Súlyos koponya-agy sérültek ellátása Magyarorszagon, 2002-ben

Csepregi, G ✉; Buki, A [Büki, András (Idegsebészet, ide...), author] Department of Neurosurgery (UP / UPMS); Futo, J; Sandor, J [Sándor, János (Népegészségtan), author]; Gobl, G [Gőbl, Gábor (Oxyológia), author]; Doczi, T [Dóczi, Tamás Péter (Idegsebészet), author] Department of Neurosurgery (UP / UPMS)

Hungarian Scientific Article (Journal Article)
Published: ORVOSI HETILAP 0030-6002 1788-6120 148 (17) pp. 771-777 2007
  • Pszichológiai Tudományos Bizottság: A
  • SJR Scopus - Medicine (miscellaneous): Q3
    In Hungary, epidemiological and clinical data regarding brain injury were rather scarce. The Hungarian Society for Neurotrauma aimed to make a nation-wide study about the number and the mortality of patients with severe head trauma, the organization of management, the diagnostics and monitoring in use, and finally about the clinical practice of management. A national survey was carried out with questionnaires asking about data of 2001, and a prospective, three-month-long data collection based on case studies was also executed in 2002. The Hungarian National Ambulance and Emergency Service centralized information gathering on rescue, and transportation. To collect data of hospital care, a network of regional coordinators and hospital communicators was developed. The responders covered 76% of the hospital neurotrauma care in the country. The number of brain trauma patients was close to 14,000 per year: 71.3% mild, 19.4% moderate, and 9.4% severe trauma. According to prospective study the mortality of those patients who were admitted as severe head injury patients was 55% and the mortality of those who got into severe condition later was 35% during the acute care. These data showed much worse outcome than those published in Western European countries and North America. In the background the authors found communication disorder between prehospital and hospital care, extreme long time spent until the patients got to the first CT-exam and to the definitive care. The implementation of Hungarian and international head trauma guidelines did not spread widely.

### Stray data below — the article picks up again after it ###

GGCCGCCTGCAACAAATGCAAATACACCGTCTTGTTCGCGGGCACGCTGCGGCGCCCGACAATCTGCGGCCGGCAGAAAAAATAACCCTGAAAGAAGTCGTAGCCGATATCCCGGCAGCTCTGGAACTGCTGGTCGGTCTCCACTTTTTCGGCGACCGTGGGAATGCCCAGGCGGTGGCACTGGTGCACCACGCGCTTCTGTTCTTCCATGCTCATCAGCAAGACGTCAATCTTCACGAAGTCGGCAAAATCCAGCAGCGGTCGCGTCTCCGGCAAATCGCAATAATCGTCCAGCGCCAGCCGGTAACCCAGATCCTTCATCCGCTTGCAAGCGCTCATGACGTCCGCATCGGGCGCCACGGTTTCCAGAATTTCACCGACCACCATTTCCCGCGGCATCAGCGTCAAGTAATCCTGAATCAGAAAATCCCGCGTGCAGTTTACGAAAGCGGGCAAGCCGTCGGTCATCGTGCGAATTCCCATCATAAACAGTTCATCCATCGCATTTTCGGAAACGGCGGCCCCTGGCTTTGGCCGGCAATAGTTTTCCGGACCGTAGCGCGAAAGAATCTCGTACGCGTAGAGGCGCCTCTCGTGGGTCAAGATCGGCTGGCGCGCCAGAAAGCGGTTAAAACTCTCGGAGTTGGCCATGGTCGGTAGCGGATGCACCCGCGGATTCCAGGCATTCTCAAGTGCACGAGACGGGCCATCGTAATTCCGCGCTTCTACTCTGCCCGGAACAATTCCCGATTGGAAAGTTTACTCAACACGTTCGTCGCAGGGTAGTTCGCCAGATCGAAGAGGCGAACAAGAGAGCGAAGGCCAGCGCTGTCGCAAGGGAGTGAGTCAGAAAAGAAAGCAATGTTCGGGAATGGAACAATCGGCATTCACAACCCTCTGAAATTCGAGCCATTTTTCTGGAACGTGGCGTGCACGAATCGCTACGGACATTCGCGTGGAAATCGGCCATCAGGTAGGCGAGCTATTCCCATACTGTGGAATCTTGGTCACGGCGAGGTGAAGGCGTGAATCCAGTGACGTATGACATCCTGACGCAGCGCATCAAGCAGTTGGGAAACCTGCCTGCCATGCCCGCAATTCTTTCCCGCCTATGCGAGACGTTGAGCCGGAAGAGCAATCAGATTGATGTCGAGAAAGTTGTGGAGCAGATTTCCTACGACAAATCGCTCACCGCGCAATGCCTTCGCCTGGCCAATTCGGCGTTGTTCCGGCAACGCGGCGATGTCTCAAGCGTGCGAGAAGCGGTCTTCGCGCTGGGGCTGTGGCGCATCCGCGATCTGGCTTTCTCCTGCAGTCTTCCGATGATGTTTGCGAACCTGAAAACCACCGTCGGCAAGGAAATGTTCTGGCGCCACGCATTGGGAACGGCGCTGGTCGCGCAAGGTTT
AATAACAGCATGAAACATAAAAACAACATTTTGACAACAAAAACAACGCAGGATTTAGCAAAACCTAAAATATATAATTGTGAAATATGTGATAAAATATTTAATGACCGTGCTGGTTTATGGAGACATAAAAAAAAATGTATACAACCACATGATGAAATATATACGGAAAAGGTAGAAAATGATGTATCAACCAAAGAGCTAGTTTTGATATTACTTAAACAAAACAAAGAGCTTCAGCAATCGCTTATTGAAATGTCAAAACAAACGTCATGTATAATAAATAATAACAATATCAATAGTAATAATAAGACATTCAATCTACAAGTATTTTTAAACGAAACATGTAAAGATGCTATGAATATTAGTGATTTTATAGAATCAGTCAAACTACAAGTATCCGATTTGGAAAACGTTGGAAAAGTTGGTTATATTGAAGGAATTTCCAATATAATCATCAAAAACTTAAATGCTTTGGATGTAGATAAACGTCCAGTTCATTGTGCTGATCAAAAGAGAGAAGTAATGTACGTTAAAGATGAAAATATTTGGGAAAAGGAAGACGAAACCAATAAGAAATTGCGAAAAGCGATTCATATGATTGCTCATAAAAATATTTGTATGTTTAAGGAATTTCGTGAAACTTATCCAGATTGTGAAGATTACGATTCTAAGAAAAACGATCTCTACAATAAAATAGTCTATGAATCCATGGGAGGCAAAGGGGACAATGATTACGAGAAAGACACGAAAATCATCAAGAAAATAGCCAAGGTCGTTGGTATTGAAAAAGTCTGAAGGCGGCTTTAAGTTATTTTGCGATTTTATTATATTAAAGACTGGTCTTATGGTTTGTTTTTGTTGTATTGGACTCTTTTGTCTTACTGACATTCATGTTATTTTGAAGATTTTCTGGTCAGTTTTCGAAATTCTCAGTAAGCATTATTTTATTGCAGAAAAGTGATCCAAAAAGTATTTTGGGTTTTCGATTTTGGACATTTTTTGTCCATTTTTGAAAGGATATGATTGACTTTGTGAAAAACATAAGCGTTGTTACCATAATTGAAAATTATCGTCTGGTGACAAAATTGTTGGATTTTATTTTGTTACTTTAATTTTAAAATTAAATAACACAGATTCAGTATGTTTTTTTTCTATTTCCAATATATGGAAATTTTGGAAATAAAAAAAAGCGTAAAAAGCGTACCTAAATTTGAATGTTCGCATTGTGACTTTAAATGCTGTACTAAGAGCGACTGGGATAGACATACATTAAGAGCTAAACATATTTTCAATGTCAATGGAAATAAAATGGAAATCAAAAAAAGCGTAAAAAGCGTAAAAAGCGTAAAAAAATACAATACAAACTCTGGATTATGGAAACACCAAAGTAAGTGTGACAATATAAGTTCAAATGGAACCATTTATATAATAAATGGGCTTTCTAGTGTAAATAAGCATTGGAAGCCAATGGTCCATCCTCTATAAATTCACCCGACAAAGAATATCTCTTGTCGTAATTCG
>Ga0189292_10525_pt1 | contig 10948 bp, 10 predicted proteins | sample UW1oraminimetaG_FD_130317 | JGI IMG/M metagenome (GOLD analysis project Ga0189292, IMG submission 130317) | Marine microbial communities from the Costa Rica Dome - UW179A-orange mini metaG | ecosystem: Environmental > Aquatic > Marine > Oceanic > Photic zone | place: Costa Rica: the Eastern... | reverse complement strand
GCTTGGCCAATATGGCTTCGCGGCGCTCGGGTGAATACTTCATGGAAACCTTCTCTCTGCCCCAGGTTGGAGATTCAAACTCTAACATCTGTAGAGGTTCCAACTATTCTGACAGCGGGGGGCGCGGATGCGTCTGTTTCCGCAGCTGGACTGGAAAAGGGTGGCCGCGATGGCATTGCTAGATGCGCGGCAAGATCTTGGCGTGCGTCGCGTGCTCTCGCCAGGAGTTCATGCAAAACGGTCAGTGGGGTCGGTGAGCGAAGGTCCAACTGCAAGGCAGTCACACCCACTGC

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    2022-01-22 06:43